David Hawkings, CQ Roll Call Daily Briefing
After things seemed to be looking up late last week for a deal in Congress to extend a payroll tax cut beyond the end of the year, lawmakers once again appear to be at an impasse. House Speaker John Boehner (R-Ohio) now says he's opposing a bipartisan two-month extension passed by the Senate on Saturday, saying lawmakers should pass a full year extension instead.
David Hawkings, editor-in-chief of CQ Roll Call Daily Briefing, talks with WAMU Morning Edition host Matt McCleskey about the latest developments and the likelihood of a deal happening before the end of the year. Here are some highlights:
Boehner had told Senate Minority Leader Mitch McConnell (R-Ky.) and Majority Leader Harry Reid (D-Nev.) that he would be able to negotiate "the best deal they thought they could get" on the payroll tax cuts and unemployment insurance extensions and send it to the House, but he may have spoken too soon, says Hawkings.
"By the time speaker actually laid this out for his members on Saturday afternoon it was clear that he had miscalculated the degree of anger about it," Hawkings says.
Instead, the speaker is now calling for the members to bring the House and Senate versions of the bill to conference -- something that seems unlikely given that the Senate has already left for holiday recess.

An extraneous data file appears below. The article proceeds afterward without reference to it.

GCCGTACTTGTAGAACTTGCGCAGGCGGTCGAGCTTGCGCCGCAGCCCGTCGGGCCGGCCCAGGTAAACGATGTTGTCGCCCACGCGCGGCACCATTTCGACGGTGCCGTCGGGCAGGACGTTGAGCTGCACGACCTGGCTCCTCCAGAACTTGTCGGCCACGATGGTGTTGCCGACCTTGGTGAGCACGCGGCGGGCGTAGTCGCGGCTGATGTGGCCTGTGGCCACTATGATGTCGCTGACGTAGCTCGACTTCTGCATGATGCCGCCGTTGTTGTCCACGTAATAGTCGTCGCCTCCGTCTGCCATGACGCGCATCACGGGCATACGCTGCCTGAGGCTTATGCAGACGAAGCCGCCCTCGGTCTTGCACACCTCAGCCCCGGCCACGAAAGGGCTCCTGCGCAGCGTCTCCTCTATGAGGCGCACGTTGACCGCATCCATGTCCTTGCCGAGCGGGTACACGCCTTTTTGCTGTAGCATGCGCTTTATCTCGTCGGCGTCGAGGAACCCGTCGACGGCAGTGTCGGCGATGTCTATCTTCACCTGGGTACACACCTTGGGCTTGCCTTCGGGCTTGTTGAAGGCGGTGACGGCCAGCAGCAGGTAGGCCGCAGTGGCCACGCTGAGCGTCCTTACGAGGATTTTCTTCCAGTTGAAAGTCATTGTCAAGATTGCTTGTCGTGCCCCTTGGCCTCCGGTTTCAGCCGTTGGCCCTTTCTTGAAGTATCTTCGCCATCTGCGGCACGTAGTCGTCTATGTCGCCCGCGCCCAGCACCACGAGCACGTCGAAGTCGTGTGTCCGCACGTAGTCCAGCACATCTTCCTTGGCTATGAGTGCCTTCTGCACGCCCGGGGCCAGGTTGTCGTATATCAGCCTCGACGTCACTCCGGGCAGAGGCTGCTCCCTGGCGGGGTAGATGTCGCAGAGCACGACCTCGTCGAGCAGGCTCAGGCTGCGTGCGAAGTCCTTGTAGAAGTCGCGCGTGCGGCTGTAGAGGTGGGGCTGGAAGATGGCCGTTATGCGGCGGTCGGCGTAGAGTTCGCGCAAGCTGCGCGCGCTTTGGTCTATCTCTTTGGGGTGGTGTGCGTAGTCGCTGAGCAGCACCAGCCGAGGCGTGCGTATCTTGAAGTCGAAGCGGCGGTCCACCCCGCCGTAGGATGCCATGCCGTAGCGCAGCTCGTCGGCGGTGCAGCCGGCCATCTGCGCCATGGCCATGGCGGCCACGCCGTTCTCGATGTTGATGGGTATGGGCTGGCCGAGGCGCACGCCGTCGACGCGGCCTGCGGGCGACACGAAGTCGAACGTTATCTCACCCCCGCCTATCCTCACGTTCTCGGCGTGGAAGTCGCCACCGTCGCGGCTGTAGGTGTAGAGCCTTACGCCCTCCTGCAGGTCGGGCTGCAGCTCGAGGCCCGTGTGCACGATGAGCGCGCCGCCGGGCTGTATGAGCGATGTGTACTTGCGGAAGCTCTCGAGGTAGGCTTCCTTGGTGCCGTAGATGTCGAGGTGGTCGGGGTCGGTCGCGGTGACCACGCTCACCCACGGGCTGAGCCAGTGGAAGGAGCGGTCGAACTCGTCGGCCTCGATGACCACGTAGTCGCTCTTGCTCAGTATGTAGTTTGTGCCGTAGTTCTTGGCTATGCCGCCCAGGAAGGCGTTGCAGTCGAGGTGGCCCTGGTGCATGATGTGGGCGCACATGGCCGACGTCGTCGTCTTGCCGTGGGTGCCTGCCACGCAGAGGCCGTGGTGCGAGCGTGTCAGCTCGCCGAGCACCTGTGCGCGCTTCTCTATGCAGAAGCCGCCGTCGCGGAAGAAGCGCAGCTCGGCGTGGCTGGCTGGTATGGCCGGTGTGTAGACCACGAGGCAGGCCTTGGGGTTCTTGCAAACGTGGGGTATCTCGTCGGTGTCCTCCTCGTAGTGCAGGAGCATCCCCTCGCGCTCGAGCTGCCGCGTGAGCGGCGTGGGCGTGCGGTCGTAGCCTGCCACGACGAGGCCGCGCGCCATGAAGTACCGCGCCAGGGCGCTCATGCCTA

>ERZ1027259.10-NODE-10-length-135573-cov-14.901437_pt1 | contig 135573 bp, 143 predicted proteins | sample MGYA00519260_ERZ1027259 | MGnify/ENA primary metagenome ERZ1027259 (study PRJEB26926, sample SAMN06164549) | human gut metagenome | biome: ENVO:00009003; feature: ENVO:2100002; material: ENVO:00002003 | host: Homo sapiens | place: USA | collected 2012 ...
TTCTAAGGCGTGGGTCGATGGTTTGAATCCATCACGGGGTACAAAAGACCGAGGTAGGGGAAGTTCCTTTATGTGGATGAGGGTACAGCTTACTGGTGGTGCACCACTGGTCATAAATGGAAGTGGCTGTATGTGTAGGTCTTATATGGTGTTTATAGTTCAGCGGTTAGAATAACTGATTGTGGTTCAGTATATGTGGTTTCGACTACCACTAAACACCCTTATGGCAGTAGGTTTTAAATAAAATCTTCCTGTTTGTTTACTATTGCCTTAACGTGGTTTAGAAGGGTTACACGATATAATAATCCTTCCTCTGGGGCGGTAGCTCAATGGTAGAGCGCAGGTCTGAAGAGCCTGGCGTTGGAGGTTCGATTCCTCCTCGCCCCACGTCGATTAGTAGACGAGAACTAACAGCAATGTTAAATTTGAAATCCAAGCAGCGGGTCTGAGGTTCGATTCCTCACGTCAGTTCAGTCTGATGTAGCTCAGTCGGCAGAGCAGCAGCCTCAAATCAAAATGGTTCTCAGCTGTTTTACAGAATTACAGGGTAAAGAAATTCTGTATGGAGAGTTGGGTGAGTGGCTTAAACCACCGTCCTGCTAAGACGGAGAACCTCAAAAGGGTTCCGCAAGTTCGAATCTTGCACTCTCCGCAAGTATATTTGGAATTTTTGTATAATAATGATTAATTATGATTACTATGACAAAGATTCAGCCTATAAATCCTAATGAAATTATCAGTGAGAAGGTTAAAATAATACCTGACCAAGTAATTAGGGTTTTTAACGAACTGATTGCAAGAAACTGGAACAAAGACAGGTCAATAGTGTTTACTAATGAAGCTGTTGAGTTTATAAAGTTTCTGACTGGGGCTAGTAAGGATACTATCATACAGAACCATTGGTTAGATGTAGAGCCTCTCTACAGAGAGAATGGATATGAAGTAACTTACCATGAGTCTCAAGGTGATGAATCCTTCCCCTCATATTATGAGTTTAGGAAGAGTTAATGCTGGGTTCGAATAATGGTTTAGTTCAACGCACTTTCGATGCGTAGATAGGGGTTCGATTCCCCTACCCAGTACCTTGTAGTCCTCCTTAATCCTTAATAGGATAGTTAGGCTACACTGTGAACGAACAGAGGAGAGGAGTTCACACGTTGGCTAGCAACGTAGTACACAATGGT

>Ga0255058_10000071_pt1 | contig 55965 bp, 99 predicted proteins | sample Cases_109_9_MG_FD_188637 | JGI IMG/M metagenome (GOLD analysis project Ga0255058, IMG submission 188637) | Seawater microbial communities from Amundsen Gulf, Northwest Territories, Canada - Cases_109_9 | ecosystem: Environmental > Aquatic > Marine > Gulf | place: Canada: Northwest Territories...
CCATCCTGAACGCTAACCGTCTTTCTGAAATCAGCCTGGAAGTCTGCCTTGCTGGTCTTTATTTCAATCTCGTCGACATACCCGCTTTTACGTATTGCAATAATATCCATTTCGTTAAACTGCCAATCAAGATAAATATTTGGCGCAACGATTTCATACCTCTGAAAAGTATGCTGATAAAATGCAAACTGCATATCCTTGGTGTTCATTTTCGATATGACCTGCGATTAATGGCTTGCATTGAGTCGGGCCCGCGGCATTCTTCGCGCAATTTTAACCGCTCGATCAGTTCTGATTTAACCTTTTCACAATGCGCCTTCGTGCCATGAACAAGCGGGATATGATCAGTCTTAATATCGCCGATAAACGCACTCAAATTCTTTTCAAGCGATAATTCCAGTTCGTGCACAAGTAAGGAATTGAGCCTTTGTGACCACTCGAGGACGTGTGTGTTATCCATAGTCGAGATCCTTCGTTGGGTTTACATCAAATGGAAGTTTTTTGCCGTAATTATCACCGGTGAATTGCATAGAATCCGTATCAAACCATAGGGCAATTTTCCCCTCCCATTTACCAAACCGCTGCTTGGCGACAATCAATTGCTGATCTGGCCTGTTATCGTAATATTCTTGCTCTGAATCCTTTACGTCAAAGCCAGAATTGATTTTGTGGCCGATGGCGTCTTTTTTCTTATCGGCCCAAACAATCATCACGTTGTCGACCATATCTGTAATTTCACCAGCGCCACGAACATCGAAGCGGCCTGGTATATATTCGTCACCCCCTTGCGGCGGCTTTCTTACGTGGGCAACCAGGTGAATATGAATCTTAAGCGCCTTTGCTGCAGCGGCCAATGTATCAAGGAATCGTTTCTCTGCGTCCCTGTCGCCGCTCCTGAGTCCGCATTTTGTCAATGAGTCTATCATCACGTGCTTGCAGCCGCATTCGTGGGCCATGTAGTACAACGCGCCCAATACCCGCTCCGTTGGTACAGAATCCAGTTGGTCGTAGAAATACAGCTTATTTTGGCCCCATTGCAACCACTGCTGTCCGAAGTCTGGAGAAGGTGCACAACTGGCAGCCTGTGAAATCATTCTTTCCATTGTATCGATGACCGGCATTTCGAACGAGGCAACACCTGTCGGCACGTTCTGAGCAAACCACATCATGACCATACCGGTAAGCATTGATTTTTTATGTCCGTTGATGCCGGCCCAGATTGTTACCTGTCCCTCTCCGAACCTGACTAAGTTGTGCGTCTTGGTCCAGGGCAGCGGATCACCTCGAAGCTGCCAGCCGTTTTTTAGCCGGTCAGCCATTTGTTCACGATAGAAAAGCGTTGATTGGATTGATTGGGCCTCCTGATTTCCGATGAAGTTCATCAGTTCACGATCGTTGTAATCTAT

"Harry Reid has the power to call them back, and he says he's not going to," Hawkings says. House members are expected to vote down the Senate bill tonight, although Democrats are still holding out hope that the bill could pass with a few Republican votes.
"I think the betting odds is that that won't happen, and then we will be really really stuck," Hawkings says. The congressional calendar could make working out a deal difficult.
"I suppose there's a chance they could come back after Christmas, but yes, the the calendar is definitely conspiring against an easy deal," Hawking says.
If the payroll tax break was allowed to expire, it might not cause too much of an economic hardship if it were fixed by February, Hawkings points out, but allowing unemployment insurance to expire would have real, immediate consequences. There are 1.8 million unemployed people that would lose benefits in January if Congress doesn't extend unemployment insurance.